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Virtual Headcam: Pan/tilt Mirror-based Facial Performance Tracking
Virtual Headcam: Pan/tilt Mirror-based Facial Performance Tracking
SIGGRAPH 2015 Poster
Xueming Yu     Shanhe Wang     Jay Busch     Thai Phan     Tracy McSheery*
Mark Bolas     Paul Debevec
USC Institute for Creative Technologies     PhaseSpace Inc.*


Figure 1: (Left) A stationary camera with an instrumented zoom & focus lens attached to motorized pan/tilt mirrors. (Middle) Two units of our virtual head-mount camera setup in a performance capture stage for facial tracking. (Right) Frames from a tracked facial performance.

 


Introduction:

High-end facial performance capture solutions typically use head-mounted camera systems which provide one or more close-up video streams of each actor's performance. These provide clear views of each actor's performance, but can be bulky, uncomfortable, get in the way of sight lines, and prevent actors from getting close to each other. To address this, we propose a virtual head-mounted camera system: an array of cameras placed around the performance capture volume which automatically track zoomed-in, sharply focused, high-resolution views of the each actor's face from a multitude of directions. The resulting imagery can be used in conjunction with body motion capture data to derive nuanced facial performances without head-mounted cameras.

 

System Design:

Our approach keeps the weighty camera and zoom lens in a fixed place and frames the view of the actor through a two-axis mirror pan/tilt apparatus as in [Okumura et al. 2011], and adds remote zoom & focus control of the lens. The light weight of the glass mirrors eliminates the need for heavy mechanics, and dramatically improves the system response time and accuracy so that cameras can be quickly retasked to different actors as they move within the performance volume. Unlike [Okumura et al. 2011], we design our system to work with fast off-the-shelf video lenses with a large exit pupil, and we avoid expensive mirror galvanometers. Instead, we adapt brushless gimbal motors (Fig. 2) in the 36N42P (N for stator arm; P for magnet pole) configuration to drive mirrors, providing smooth rotation as well as constant torque over variant speed. A 10K-count optical encoder is used for motor position feedback. With this setup, we are able to achieve rotary resolution as accurate as 0:009 º for the mirror.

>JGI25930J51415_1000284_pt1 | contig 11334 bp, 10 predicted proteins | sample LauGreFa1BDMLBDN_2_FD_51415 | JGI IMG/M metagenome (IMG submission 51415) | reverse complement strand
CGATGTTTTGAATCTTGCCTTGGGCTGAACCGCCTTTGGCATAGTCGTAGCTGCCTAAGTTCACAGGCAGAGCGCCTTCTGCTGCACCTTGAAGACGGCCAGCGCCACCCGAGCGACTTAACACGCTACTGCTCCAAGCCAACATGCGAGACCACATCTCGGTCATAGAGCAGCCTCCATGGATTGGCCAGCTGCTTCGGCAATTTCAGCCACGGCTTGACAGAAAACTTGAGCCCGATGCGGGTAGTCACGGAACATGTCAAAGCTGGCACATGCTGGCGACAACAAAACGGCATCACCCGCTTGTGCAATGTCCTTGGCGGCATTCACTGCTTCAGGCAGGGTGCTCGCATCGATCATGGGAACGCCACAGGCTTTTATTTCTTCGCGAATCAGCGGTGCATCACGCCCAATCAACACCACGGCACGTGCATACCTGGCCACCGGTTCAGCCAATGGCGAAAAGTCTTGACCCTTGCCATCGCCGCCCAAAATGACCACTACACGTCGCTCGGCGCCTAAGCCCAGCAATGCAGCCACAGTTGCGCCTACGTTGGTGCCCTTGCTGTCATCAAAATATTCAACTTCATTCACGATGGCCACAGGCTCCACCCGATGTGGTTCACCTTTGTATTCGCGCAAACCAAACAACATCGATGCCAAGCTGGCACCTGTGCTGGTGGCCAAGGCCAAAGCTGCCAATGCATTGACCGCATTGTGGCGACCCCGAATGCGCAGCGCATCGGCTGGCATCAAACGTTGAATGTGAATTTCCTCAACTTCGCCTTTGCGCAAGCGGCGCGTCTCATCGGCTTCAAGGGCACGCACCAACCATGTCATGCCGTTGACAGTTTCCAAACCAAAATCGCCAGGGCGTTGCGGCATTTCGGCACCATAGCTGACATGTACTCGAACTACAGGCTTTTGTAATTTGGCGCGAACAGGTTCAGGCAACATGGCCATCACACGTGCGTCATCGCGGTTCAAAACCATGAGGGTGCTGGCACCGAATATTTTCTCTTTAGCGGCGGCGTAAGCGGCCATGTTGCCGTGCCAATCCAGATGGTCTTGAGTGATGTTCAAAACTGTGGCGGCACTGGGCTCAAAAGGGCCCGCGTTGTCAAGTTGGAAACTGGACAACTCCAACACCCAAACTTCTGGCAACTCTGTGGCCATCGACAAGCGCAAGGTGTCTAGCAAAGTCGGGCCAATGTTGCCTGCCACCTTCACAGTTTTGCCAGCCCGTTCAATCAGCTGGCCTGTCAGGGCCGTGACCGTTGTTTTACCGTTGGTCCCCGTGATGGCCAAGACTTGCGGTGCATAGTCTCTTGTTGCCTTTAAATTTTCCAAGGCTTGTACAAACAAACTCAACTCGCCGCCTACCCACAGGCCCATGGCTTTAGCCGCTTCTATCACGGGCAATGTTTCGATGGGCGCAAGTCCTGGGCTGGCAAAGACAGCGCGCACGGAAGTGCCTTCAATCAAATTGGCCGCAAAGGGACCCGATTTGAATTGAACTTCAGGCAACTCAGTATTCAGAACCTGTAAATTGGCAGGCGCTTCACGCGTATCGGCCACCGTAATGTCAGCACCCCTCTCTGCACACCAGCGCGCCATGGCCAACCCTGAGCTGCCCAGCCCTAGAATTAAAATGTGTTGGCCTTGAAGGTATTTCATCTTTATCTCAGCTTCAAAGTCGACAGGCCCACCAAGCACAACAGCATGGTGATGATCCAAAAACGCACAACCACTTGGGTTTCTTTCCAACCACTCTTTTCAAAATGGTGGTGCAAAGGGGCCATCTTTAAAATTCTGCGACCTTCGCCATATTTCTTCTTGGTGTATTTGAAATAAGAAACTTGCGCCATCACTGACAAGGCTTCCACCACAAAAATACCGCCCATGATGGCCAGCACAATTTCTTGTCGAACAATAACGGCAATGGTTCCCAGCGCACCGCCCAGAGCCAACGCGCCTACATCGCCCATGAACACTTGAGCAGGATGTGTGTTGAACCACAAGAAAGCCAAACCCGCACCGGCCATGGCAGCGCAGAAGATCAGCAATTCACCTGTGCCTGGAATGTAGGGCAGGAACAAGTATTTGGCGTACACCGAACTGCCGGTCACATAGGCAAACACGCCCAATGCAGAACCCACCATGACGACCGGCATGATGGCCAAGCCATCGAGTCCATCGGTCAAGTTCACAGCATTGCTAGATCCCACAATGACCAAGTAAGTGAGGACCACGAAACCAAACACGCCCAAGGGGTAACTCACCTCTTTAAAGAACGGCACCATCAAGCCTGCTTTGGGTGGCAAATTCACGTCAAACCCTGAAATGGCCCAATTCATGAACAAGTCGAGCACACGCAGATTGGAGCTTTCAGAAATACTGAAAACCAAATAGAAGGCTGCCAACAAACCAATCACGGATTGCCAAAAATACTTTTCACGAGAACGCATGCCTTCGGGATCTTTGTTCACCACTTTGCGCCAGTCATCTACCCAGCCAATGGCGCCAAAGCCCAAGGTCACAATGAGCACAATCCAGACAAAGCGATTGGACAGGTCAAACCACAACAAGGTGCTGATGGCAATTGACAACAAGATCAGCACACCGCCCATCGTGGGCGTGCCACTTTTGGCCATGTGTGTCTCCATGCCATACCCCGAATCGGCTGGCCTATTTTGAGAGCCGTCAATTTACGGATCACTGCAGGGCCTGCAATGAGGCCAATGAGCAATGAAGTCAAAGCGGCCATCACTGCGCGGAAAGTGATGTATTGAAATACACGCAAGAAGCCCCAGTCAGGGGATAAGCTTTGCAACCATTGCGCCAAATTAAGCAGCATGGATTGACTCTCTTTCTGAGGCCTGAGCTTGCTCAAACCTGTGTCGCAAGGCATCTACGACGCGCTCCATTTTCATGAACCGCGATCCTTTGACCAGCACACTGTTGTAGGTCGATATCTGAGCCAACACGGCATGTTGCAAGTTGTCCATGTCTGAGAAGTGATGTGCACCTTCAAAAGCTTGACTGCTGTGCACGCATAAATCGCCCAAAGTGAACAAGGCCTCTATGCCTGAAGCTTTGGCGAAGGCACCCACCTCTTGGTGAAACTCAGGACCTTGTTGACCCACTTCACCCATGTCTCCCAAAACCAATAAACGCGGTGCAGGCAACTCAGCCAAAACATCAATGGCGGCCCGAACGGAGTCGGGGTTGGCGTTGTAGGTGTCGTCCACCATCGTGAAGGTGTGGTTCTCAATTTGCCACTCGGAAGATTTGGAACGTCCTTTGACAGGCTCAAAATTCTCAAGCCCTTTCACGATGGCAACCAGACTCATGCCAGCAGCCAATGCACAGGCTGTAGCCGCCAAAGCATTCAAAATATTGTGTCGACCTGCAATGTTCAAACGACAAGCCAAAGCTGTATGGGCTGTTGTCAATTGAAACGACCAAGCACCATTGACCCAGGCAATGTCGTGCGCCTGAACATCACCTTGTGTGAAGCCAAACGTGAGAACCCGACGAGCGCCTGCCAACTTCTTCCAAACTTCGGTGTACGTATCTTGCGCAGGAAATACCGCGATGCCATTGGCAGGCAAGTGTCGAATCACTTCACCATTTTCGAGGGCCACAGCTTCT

We use Fujinon-TV.Z 7.5mm-105mm lenses to cover a subject's movement inside a performance capture stage. This lens includes on-board gear & motor box for remote control of zoom and focus. We designed a circuit board (Fig. 2) with a networking interface and an on-board micro-controller to control the lens box and the gimbal motors. 3D printed parts and 80/20 ™ aluminum framing modules are used for the mechanical construction. We use Pt. Grey Flea3 USB3 cameras running at 1280 x 1024 pixels at 60fps to record our capture results.  

Figure 2: (Left) 36N42P gimbal motor and zoom lens mounted with gear & motor box. (Middle) Circuit boards for motor drivers and networking. (Right) System diagram illustrating multiple camera units tracking multiple subjects.

Capture Volume Integration:

We install the tacking cameras around the volume of a PhaseSpace motion capture system, and use 120Hz position and orientation data of lightweight active tracking markers on top of the head (out of view of the actor) to calculate the proper mirror angles and zoom/focus positions to aim each camera at each actor (Fig. 2). The resulting view of each camera is firmly locked on the face of the actor with tight framing, allowing nuanced performances to be seen. The use of active focus allows for a wide lens aperture, minimizing the requirements for ambient light. The cameras in each unit stream the image data to storage media. We can track two actors simultaneously and switch which camera is looking to each actor in less than 0.1s. This will allow multiple cameras to record performances of multiple actors, dynamically switching between faces as actors turn around and walk in front of each other to ensure that each actor’s face is seen from multiple angles throughout their performance.

 

Ongoing Work:

We are developing 3D reconstruction techniques to convert the multi-view video data into 3D models of dynamic facial performances. We are constructing additional facial tracking cameras in order to provide sufficient views. More units will be built in order to yield a robust input data into the software pipeline for successful 3D reconstruction.

 


Material:

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